11. True. When they are cut from their bulbs (their food-storage organs), bulb flowers experience hormone imbalances that cause premature leaf yellowing, non-opening blooms, loss of color and reduced vase lives. Bulb-flower-specific nutrient solutions contain—in addition to the ingredients found in standard flower-food solutions—naturally occurring plant hormones (or plant growth regulators, PGRs), and they have a lower concentration of sugar, which can aggravate leaf yellowing. These bulb-flower solutions should be prepared with nonfluoridated water.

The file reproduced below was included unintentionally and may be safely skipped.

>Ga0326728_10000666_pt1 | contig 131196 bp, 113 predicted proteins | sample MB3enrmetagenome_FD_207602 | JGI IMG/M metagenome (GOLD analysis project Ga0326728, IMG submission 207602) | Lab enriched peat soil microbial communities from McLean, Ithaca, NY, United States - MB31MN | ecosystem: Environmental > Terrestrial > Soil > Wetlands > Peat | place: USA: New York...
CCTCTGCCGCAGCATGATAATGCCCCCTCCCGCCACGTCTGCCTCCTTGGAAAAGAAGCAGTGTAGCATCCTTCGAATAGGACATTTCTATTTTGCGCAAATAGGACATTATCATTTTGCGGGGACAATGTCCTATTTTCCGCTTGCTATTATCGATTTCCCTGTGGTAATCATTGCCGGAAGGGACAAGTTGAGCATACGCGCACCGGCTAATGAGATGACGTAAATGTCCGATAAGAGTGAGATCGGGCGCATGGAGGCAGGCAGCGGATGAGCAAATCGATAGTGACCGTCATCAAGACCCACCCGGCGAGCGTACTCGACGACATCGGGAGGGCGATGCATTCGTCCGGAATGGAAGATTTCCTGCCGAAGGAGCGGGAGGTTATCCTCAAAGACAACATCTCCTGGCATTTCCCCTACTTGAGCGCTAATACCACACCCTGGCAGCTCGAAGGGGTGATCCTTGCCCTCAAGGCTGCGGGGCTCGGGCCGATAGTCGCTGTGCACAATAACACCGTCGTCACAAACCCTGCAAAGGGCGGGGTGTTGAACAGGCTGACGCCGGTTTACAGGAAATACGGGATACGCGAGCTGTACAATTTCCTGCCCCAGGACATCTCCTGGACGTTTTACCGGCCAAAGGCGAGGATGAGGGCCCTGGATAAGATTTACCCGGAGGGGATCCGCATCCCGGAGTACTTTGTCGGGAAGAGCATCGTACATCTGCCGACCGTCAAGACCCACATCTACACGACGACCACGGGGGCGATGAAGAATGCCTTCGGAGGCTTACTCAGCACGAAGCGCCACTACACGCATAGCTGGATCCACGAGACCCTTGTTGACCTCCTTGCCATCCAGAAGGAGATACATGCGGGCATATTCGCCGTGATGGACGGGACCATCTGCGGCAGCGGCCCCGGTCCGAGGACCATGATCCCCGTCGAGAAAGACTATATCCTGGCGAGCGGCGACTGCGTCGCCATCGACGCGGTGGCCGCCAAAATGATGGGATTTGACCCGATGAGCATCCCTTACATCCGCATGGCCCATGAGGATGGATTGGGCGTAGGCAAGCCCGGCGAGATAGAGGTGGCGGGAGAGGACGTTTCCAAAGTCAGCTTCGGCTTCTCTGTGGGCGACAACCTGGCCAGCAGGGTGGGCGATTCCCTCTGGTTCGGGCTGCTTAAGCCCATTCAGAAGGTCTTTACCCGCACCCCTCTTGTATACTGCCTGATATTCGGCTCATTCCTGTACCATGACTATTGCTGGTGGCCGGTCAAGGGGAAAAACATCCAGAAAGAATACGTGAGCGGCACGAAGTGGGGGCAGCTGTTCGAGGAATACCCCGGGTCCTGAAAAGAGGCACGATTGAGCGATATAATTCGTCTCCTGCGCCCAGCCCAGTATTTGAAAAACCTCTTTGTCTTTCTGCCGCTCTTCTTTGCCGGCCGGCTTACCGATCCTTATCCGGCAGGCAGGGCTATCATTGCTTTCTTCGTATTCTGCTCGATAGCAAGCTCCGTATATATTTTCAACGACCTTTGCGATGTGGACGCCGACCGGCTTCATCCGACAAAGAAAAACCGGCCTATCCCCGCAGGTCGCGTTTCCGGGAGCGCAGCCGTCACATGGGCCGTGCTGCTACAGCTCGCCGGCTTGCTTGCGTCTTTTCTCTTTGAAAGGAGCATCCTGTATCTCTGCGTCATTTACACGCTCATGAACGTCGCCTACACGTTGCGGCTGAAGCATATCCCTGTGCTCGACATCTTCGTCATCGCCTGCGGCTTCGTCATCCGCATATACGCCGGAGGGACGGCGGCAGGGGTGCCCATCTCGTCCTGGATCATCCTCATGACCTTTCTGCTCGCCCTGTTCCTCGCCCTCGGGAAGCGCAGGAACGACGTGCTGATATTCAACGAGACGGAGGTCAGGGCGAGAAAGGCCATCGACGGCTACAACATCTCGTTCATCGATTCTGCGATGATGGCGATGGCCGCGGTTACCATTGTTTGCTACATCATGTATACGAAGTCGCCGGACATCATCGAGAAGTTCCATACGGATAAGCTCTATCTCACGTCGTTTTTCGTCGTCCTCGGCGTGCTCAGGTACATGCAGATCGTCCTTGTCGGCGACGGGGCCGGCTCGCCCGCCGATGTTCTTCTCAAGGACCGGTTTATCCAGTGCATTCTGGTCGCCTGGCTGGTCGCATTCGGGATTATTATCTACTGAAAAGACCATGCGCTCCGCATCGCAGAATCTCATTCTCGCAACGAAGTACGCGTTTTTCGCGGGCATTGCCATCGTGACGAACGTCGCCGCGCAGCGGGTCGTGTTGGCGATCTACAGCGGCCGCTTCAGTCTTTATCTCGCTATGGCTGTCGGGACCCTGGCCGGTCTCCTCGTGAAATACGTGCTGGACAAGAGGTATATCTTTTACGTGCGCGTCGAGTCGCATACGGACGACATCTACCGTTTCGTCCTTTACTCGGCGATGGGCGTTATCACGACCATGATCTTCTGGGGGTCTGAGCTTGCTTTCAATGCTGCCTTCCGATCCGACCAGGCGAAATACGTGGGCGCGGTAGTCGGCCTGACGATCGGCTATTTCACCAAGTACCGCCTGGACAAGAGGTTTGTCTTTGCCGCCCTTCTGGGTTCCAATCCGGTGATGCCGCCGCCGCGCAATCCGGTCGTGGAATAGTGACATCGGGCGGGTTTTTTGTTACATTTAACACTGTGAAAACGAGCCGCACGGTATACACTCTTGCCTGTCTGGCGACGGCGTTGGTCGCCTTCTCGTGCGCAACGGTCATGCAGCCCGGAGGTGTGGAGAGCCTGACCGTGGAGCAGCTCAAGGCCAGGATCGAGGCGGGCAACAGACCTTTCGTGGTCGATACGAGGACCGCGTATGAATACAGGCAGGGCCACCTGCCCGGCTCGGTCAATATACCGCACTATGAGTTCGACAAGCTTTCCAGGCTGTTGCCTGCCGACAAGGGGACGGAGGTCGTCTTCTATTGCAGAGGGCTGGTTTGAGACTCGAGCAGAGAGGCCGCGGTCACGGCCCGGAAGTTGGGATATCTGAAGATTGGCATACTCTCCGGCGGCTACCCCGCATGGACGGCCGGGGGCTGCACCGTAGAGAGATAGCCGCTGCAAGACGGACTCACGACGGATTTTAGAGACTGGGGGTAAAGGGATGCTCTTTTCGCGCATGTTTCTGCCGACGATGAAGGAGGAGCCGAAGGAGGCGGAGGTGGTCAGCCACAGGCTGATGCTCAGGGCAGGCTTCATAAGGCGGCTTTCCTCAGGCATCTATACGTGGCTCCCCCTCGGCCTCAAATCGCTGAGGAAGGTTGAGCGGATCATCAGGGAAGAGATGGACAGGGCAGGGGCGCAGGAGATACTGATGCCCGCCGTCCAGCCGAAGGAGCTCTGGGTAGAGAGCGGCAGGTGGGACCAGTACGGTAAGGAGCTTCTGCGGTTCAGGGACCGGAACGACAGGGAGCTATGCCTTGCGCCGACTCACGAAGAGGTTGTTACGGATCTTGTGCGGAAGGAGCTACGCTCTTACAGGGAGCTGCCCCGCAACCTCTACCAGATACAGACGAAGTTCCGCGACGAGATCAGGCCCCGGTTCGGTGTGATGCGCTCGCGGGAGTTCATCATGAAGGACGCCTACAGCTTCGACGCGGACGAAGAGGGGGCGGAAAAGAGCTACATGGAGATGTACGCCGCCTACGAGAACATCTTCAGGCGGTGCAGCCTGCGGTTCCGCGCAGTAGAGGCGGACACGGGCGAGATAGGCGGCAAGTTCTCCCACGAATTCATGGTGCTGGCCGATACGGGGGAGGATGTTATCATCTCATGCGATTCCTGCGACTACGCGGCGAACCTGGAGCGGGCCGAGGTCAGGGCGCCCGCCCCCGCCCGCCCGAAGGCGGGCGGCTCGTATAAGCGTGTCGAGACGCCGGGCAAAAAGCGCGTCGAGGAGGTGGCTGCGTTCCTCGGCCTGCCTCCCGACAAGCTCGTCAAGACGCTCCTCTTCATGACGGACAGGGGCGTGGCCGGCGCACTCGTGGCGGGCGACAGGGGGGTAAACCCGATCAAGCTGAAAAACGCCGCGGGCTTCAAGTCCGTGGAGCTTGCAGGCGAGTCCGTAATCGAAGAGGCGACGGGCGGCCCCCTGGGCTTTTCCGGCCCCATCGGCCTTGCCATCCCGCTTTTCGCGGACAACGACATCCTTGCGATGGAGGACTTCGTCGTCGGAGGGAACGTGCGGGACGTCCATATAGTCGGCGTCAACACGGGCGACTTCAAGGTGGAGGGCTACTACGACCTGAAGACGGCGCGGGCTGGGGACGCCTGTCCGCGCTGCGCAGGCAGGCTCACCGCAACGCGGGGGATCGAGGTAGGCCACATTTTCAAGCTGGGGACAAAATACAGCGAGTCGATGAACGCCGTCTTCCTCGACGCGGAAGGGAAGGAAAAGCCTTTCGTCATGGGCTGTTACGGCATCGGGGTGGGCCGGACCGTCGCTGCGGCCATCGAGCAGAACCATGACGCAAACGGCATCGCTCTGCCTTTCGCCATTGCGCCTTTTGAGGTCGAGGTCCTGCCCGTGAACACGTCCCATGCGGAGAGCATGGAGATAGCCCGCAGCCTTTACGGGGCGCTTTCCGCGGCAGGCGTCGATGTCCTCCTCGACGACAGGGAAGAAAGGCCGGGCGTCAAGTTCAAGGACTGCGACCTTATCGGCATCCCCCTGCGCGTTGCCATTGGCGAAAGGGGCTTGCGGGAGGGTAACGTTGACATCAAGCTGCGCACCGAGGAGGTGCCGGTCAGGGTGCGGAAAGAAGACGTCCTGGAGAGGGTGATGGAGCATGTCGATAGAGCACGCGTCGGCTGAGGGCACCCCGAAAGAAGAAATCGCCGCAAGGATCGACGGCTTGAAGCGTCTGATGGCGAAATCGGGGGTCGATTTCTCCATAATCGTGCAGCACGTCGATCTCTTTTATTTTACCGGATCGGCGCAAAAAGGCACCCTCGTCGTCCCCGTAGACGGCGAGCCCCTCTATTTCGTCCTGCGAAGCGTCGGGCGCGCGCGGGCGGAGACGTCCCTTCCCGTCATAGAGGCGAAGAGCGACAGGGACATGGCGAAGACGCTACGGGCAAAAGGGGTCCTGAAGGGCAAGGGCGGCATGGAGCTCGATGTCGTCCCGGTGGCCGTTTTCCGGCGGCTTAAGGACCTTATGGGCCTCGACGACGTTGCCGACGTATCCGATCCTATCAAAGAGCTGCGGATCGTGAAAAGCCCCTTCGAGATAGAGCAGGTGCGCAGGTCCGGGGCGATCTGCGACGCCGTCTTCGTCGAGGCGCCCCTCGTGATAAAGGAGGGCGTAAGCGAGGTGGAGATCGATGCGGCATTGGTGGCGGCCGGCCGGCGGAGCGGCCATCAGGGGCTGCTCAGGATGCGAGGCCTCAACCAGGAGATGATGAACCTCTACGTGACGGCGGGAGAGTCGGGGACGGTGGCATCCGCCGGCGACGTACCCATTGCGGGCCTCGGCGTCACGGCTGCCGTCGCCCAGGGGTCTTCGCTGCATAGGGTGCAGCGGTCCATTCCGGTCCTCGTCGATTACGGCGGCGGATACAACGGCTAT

12. False. While laboratory studies show that some bulb flowers may not benefit from the nutrients in flower-food solutions, they do benefit from the bactericides contained within; therefore, flower foods always should be used with these flowers, particularly bulb-flower-specific flower foods.

13. True. Solutions that are made with cold water help keep bulb flowers from opening too quickly.

14. True. When cut, Narcissi exude a gelatinous substance that is detrimental to the vase life of some other flowers, especially tulips and Anemones. Keep them in separate containers for several hours after cutting them. After that time, the harmful sap will have leached, and the flowers can be arranged or placed with other flowers, even if recut again, without affecting the lives of the other flowers.